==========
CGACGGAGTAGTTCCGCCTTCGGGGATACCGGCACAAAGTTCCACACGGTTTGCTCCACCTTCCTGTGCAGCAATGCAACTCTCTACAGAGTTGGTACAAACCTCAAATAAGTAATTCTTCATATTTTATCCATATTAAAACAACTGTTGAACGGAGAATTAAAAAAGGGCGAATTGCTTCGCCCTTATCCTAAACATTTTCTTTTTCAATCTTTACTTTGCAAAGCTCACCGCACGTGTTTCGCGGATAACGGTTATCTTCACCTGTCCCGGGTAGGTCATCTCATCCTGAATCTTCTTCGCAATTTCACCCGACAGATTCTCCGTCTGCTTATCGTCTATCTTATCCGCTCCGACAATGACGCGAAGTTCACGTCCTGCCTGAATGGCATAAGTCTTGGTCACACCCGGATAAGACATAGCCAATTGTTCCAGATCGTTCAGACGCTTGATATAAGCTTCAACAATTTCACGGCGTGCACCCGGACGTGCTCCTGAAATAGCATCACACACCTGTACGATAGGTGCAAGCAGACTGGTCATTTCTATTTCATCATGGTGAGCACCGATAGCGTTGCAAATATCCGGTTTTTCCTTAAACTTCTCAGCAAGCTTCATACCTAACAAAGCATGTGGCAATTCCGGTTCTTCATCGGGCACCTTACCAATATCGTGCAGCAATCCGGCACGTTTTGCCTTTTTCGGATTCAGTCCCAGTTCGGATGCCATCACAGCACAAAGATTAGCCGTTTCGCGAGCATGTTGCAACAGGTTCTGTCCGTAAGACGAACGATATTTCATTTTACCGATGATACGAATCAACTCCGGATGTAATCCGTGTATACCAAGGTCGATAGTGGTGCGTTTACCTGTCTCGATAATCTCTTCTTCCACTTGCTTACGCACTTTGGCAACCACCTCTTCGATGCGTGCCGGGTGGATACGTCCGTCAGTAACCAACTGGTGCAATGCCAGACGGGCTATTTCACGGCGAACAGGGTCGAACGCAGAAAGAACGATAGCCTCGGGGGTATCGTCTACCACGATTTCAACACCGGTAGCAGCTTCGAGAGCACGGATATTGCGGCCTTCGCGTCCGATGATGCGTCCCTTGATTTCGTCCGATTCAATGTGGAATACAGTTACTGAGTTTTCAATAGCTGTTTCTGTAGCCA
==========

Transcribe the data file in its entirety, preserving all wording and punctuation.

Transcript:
CGACGGAGTAGTTCCGCCTTCGGGGATACCGGCACAAAGTTCCACACGGTTTGCTCCACCTTCCTGTGCAGCAATGCAACTCTCTACAGAGTTGGTACAAACCTCAAATAAGTAATTCTTCATATTTTATCCATATTAAAACAACTGTTGAACGGAGAATTAAAAAAGGGCGAATTGCTTCGCCCTTATCCTAAACATTTTCTTTTTCAATCTTTACTTTGCAAAGCTCACCGCACGTGTTTCGCGGATAACGGTTATCTTCACCTGTCCCGGGTAGGTCATCTCATCCTGAATCTTCTTCGCAATTTCACCCGACAGATTCTCCGTCTGCTTATCGTCTATCTTATCCGCTCCGACAATGACGCGAAGTTCACGTCCTGCCTGAATGGCATAAGTCTTGGTCACACCCGGATAAGACATAGCCAATTGTTCCAGATCGTTCAGACGCTTGATATAAGCTTCAACAATTTCACGGCGTGCACCCGGACGTGCTCCTGAAATAGCATCACACACCTGTACGATAGGTGCAAGCAGACTGGTCATTTCTATTTCATCATGGTGAGCACCGATAGCGTTGCAAATATCCGGTTTTTCCTTAAACTTCTCAGCAAGCTTCATACCTAACAAAGCATGTGGCAATTCCGGTTCTTCATCGGGCACCTTACCAATATCGTGCAGCAATCCGGCACGTTTTGCCTTTTTCGGATTCAGTCCCAGTTCGGATGCCATCACAGCACAAAGATTAGCCGTTTCGCGAGCATGTTGCAACAGGTTCTGTCCGTAAGACGAACGATATTTCATTTTACCGATGATACGAATCAACTCCGGATGTAATCCGTGTATACCAAGGTCGATAGTGGTGCGTTTACCTGTCTCGATAATCTCTTCTTCCACTTGCTTACGCACTTTGGCAACCACCTCTTCGATGCGTGCCGGGTGGATACGTCCGTCAGTAACCAACTGGTGCAATGCCAGACGGGCTATTTCACGGCGAACAGGGTCGAACGCAGAAAGAACGATAGCCTCGGGGGTATCGTCTACCACGATTTCAACACCGGTAGCAGCTTCGAGAGCACGGATATTGCGGCCTTCGCGTCCGATGATGCGTCCCTTGATTTCGTCCGATTCAATGTGGAATACAGTTACTGAGTTTTCAATAGCTGTTTCTGTAGCCA